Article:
Fulbright Forum – December 19, 2014

Quan Quan Nguyen

Flipped Learning in the 21st Century Korean Classroom
Quan Quan Nguyen, Fulbright Junior Researcher

Quan Quan Nguyen, Fulbright Junior Researcher KBS and Daegu University
The scene is all too familiar. Row of desks, students asleep, half attuned or completely oblivious to the day’s lesson, and the teacher at the front giving the dry, monotonous lecture. While we may live in the Digital age, many classrooms in Korea and elsewhere around the globe are reminiscent of those in the 19th century. Fast forward to now and ask yourself this: Have classrooms changed much? For the new generations of students born into an ever digitally sophisticated world, how can we design a curriculum that fits their learning needs and behaviors—in short, what will the “21st Century education” look like?

Pioneered by two American high school chemistry teachers in 2007, the flipped classroom model offers a potential solution. The premise is simple: NO Lectures during class. Instead, teachers create lessons on videos for students to watch at home and students come ready the next day to engage in activities testing their knowledge based on what they’ve learned.

In a traditional Korean educational setting, this concept is completely antithetical. It fosters creativity, collaboration, and critical thinking—pursuits that arguably waste valuable time for memorizing and ingesting content for high-stakes exams like the suneung. This, along with Korea’s obsession with academic excellence and private education, put flipped classrooms in a precarious yet exciting position.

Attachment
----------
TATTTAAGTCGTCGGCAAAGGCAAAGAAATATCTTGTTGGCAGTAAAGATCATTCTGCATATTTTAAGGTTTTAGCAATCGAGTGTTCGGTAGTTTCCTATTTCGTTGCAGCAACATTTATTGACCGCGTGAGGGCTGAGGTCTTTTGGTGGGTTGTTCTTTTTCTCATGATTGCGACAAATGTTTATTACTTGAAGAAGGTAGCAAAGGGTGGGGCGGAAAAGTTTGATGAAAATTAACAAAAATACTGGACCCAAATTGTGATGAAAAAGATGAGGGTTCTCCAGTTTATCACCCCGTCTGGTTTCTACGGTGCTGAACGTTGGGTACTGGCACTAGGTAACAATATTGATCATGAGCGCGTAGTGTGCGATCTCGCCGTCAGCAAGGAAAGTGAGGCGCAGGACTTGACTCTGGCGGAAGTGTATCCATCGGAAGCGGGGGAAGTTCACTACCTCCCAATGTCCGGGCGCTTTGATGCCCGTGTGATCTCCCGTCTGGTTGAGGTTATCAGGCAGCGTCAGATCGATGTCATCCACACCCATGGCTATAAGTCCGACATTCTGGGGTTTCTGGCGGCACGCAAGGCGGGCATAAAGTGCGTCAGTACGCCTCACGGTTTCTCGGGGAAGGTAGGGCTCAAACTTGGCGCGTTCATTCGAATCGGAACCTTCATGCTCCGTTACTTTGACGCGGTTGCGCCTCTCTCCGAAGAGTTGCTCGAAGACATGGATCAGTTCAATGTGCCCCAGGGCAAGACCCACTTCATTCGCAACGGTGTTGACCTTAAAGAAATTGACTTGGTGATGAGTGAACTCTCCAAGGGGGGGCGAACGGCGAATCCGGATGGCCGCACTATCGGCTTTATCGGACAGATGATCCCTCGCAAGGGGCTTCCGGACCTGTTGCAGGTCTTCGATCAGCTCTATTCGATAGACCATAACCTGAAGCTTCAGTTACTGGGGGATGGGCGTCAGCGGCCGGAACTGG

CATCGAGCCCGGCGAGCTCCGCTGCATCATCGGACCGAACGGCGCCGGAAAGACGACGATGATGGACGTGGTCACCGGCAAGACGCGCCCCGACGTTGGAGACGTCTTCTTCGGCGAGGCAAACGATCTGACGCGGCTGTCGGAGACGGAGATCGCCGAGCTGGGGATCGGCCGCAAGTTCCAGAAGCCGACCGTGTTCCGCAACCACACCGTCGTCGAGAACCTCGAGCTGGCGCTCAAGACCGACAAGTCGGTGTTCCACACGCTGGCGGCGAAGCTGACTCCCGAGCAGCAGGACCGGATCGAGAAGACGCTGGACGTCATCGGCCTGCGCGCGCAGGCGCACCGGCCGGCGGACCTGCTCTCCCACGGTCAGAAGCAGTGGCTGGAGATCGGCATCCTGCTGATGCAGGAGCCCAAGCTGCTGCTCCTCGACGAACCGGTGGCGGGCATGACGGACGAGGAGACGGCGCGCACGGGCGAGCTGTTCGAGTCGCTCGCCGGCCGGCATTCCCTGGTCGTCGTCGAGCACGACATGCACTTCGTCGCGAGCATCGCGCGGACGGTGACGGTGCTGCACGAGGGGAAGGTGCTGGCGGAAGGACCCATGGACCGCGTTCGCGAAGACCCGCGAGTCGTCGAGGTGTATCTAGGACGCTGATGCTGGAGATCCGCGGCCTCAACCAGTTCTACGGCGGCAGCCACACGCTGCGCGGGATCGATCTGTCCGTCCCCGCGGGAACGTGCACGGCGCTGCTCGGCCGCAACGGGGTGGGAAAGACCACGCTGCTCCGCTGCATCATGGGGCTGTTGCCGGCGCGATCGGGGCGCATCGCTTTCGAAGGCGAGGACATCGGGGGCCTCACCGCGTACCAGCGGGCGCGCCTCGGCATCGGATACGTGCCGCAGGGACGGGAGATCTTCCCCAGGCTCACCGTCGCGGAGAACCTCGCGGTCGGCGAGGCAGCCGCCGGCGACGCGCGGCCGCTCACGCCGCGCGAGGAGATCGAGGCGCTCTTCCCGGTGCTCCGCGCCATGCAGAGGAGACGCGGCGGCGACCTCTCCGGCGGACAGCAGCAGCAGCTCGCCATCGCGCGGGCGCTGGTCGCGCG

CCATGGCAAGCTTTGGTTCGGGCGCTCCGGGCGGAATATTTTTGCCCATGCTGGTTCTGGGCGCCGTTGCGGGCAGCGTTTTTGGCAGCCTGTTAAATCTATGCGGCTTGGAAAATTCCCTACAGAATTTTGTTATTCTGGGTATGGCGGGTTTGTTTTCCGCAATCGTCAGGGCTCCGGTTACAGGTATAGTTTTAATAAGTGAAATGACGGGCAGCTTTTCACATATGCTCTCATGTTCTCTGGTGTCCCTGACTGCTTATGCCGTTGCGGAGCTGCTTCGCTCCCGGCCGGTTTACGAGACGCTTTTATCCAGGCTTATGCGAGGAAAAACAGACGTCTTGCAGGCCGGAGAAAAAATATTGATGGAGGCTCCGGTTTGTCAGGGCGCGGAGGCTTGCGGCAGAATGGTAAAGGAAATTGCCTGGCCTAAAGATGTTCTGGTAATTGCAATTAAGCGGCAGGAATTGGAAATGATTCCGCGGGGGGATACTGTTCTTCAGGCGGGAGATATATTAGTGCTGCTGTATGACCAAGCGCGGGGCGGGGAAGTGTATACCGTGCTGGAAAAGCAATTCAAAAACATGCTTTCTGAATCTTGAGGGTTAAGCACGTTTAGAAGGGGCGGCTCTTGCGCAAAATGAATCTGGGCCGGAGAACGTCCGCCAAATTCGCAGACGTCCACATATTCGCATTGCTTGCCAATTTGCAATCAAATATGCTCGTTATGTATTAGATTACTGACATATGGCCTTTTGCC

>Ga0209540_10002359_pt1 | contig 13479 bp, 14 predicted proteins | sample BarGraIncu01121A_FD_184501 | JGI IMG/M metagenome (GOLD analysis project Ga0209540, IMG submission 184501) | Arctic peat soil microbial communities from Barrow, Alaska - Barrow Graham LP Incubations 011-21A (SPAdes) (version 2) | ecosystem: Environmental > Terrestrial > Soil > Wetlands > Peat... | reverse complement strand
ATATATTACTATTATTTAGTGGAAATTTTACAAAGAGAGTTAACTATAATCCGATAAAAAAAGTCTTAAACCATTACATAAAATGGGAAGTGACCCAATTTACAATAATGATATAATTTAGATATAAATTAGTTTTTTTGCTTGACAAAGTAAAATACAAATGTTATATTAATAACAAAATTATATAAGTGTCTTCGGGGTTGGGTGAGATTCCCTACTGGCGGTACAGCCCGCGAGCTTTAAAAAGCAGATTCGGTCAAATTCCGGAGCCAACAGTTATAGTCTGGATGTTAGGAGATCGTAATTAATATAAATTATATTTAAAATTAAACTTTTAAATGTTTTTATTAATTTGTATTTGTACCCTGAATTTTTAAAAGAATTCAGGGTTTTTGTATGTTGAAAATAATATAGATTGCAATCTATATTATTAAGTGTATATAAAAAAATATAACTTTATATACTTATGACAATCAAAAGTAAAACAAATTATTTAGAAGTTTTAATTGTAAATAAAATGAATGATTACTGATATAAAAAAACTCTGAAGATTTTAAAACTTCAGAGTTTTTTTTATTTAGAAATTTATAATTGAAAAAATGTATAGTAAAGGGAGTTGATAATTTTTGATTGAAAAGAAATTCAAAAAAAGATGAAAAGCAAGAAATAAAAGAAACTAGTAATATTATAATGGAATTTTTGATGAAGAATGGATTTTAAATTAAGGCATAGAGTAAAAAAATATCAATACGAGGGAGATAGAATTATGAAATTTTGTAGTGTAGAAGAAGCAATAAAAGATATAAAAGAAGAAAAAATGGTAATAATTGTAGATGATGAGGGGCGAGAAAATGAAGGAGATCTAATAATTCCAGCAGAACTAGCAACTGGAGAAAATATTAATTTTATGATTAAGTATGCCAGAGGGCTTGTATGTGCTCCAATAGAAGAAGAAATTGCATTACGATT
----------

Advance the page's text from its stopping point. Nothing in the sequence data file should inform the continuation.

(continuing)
How will “flipping” redefine learning and the roles of teachers and students alike? What are the setbacks and benefits? Can this idea work in the Korean cultural context?

Currently in its initial phase, my project consists of preliminary qualitative fieldwork at a middle school in Ansan over the past three months. I am working in tandem with KBS and the Future Class Network (미래교실 네트워크), a coalition of Korean teachers that wants to spread the flipped learning model across the peninsula. As I progress with my research, I hope to create key focus groups and conduct semi-structured interviews with selected students at the middle school in order to track their academic performance and change in studying habits and motivation.

Quan Quan Nguyen graduated from the University of Pennsylvania with a bachelor’s degree in Political Science (International Relations). After spending the summer of 2013 teaching at a hagwon in Apgujeong, he was inspired to learn more about the Korean educational system and ways to improve inequity in private education. His curiosity led him to MOOCs, blended learning, and eventually flipped classrooms. He is interested in exploring the convergence of innovative learning technology and pedagogy and how to best implement online education platforms in various settings. In his free time, Quan enjoys photography and video production.